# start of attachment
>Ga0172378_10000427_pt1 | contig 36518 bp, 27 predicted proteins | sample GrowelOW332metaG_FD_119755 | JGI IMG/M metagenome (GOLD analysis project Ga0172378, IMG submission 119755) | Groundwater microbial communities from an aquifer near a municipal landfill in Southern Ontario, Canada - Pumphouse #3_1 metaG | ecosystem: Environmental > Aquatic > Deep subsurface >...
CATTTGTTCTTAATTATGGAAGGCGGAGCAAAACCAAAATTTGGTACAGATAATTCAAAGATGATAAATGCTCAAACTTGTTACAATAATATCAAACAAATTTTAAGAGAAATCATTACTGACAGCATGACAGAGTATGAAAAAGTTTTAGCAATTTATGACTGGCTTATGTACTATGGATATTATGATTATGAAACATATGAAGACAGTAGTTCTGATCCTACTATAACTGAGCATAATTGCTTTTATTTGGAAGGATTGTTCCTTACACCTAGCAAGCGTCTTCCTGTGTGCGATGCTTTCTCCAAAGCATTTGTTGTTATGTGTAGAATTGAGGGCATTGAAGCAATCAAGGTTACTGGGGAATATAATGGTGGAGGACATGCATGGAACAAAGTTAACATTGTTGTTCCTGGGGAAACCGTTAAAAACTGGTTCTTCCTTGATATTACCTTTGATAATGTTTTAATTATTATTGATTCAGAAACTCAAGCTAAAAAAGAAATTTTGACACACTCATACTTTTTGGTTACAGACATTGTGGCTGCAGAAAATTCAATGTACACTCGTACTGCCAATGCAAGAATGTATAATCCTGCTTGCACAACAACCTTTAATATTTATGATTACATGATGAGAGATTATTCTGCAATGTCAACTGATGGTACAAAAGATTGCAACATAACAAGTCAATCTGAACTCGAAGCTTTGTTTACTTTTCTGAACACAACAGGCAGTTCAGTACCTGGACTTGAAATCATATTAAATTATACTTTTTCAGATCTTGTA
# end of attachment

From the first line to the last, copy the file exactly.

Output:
>Ga0172378_10000427_pt1 | contig 36518 bp, 27 predicted proteins | sample GrowelOW332metaG_FD_119755 | JGI IMG/M metagenome (GOLD analysis project Ga0172378, IMG submission 119755) | Groundwater microbial communities from an aquifer near a municipal landfill in Southern Ontario, Canada - Pumphouse #3_1 metaG | ecosystem: Environmental > Aquatic > Deep subsurface >...
CATTTGTTCTTAATTATGGAAGGCGGAGCAAAACCAAAATTTGGTACAGATAATTCAAAGATGATAAATGCTCAAACTTGTTACAATAATATCAAACAAATTTTAAGAGAAATCATTACTGACAGCATGACAGAGTATGAAAAAGTTTTAGCAATTTATGACTGGCTTATGTACTATGGATATTATGATTATGAAACATATGAAGACAGTAGTTCTGATCCTACTATAACTGAGCATAATTGCTTTTATTTGGAAGGATTGTTCCTTACACCTAGCAAGCGTCTTCCTGTGTGCGATGCTTTCTCCAAAGCATTTGTTGTTATGTGTAGAATTGAGGGCATTGAAGCAATCAAGGTTACTGGGGAATATAATGGTGGAGGACATGCATGGAACAAAGTTAACATTGTTGTTCCTGGGGAAACCGTTAAAAACTGGTTCTTCCTTGATATTACCTTTGATAATGTTTTAATTATTATTGATTCAGAAACTCAAGCTAAAAAAGAAATTTTGACACACTCATACTTTTTGGTTACAGACATTGTGGCTGCAGAAAATTCAATGTACACTCGTACTGCCAATGCAAGAATGTATAATCCTGCTTGCACAACAACCTTTAATATTTATGATTACATGATGAGAGATTATTCTGCAATGTCAACTGATGGTACAAAAGATTGCAACATAACAAGTCAATCTGAACTCGAAGCTTTGTTTACTTTTCTGAACACAACAGGCAGTTCAGTACCTGGACTTGAAATCATATTAAATTATACTTTTTCAGATCTTGTA